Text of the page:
Posted on Mar 13, 2022 495
An unusual ceremony took place in 2002 in New York City at Grand Central Station. Many spectators witnessed the funeral... of a wine cork. More precisely, there were many natural wine corks, and they made a mannequin from them and placed it in the coffin. The organizer of this bizarre event was business executive Randall Grahm, the owner of a metal wine cork manufacturing company. Graham thus showed that the era of cork closure materials is a thing of the past and that a new era of technology is dawning. The business executive was clearly in a hurry, and nowadays natural cork is used by winemakers. Although they were first made four centuries ago.
Before the seventeenth century inhabitants of Mediterranean countries used cork oak bark to seal wine containers. But since that time corks became widespread, they do not deform because of humidity; they ensure airtightness and do not change the taste of wine.
The bark from cork oak is removed at the age of 25 years. Here, the tree does not die, but grows new bark, which again becomes suitable for making corks after every 7-10 years. Removed bark should rest for several months, after which it is sorted and cut into plates, from which the plugs are made. The longest ones are used to cork the most expensive wines. The bark is removed from the tree up to 16 times during its life. The total mass of the “harvest” could be around 200 kilograms.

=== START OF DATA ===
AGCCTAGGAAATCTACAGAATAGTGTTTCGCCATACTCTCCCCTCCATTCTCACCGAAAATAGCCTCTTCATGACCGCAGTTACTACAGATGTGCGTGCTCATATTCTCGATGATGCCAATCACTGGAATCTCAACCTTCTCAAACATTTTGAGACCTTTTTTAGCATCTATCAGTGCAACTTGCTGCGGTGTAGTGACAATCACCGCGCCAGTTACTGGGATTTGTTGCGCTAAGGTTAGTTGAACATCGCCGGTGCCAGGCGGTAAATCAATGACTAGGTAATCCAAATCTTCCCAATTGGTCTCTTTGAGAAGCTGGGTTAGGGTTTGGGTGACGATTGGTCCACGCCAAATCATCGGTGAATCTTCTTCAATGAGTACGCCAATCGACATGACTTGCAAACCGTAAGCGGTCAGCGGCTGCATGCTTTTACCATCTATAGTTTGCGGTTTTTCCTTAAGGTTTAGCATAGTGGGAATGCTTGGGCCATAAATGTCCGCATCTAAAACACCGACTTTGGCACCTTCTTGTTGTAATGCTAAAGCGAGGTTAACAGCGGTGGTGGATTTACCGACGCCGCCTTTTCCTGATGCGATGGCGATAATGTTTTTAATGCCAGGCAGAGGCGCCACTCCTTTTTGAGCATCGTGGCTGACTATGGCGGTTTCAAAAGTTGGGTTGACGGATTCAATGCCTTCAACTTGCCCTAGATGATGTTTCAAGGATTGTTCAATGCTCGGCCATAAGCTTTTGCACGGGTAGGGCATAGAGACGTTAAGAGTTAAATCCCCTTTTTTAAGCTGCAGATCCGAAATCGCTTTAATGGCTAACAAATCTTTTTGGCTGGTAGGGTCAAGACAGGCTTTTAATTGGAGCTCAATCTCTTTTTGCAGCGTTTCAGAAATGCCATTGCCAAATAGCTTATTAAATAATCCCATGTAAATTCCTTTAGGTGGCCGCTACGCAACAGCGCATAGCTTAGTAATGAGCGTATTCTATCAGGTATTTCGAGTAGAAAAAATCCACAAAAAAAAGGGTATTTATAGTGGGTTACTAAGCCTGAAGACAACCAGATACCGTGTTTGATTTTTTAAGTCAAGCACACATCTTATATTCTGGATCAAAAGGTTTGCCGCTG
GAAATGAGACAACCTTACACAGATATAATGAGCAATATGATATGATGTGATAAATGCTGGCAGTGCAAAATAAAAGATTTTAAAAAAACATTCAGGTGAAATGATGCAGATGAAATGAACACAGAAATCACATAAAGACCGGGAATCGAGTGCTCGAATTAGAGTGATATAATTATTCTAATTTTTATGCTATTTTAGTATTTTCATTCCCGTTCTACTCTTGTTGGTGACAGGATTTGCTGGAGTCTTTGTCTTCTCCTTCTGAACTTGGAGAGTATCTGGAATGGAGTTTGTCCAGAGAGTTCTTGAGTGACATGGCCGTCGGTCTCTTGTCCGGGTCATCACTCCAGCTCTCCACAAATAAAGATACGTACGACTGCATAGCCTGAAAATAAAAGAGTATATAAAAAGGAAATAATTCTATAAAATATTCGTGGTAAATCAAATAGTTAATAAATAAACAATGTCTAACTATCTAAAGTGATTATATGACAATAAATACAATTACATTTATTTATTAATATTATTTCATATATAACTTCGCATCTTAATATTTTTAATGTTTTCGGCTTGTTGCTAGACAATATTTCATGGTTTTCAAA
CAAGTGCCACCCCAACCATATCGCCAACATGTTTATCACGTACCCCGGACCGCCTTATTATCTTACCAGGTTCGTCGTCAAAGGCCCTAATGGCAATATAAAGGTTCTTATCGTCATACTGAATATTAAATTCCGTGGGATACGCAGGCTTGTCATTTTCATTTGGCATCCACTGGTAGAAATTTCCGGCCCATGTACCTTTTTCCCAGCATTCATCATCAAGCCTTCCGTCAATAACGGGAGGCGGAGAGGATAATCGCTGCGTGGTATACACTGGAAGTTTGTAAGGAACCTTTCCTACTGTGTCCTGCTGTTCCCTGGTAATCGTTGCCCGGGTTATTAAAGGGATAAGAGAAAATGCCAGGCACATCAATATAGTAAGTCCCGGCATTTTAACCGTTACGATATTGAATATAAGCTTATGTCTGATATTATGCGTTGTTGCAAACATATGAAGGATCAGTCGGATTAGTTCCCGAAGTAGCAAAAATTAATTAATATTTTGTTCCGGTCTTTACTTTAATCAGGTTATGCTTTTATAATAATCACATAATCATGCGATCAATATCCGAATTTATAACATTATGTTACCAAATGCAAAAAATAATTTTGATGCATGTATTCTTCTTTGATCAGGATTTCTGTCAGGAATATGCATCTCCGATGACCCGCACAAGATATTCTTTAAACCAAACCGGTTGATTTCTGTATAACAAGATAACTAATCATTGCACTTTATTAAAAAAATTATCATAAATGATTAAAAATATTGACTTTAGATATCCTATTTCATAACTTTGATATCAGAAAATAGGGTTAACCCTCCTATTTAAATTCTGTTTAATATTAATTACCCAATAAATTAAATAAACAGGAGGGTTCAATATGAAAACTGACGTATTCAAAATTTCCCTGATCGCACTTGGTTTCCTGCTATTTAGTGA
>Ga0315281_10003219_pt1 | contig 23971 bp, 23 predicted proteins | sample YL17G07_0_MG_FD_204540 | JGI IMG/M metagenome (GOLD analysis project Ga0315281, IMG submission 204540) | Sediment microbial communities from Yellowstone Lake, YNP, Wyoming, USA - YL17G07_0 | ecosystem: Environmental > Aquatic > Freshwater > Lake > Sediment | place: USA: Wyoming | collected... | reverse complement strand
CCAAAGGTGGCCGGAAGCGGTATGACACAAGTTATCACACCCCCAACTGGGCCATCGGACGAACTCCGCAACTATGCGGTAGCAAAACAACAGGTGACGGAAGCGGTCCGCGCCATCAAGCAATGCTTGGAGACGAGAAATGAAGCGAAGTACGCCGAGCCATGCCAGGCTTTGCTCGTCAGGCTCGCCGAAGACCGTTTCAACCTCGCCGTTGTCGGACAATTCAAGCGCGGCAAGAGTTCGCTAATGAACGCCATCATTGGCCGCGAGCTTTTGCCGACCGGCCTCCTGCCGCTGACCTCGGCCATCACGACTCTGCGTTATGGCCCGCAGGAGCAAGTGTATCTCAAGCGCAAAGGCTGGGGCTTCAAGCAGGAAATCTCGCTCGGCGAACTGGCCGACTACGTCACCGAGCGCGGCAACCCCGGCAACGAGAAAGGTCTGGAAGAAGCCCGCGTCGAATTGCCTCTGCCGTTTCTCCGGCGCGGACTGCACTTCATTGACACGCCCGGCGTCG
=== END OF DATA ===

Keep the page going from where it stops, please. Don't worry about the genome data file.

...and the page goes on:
Interestingly, the bark, first removed from the tree, for the production of stoppers is practically not suitable. It has an irregular structure and easily crumbles. Therefore, goes to make life jackets, flooring or insulation.
Cork oak currently grows in Portugal, France, Spain, Italy, Tunisia, Algeria and Morocco. The major producer is Portugal, where more than half of all cork is made. It is believed that the climate of this country is the most favorable for cork oak.
Each cork is checked by at least two experts. One expert evaluates the smoothness of the surface, and the task of the second one is to check the compliance with the given shape. Only after this rigorous examination the cork is sent to the wine shop.
The Portuguese sociologists conducted a study which revealed that over 70% of wine connoisseurs prefer a drink with a natural rather than synthetic cork. Despite all the assertions of scientists, that cork from plastic is not worse.
The natural cork has one drawback: it is susceptible to fungus infection, which can lead to rejection of up to three percent of bottles of wine.
If you store the bottle vertically, the cork over time can dry out and lose its tightness. Therefore, wine should only be stored horizontally.
Even environmentalists are in favor of preserving the production of natural corks. There explains this: many farmers who do not find a market for cork oak bark, cut down entire groves, using the freed area to grow other crops. As a result, the cork oak is in danger of disappearing altogether. Cork oak groves are the habitat of the Iberian lynx. The numbers of this animal are rapidly decreasing because of the deforestation of the cork oak.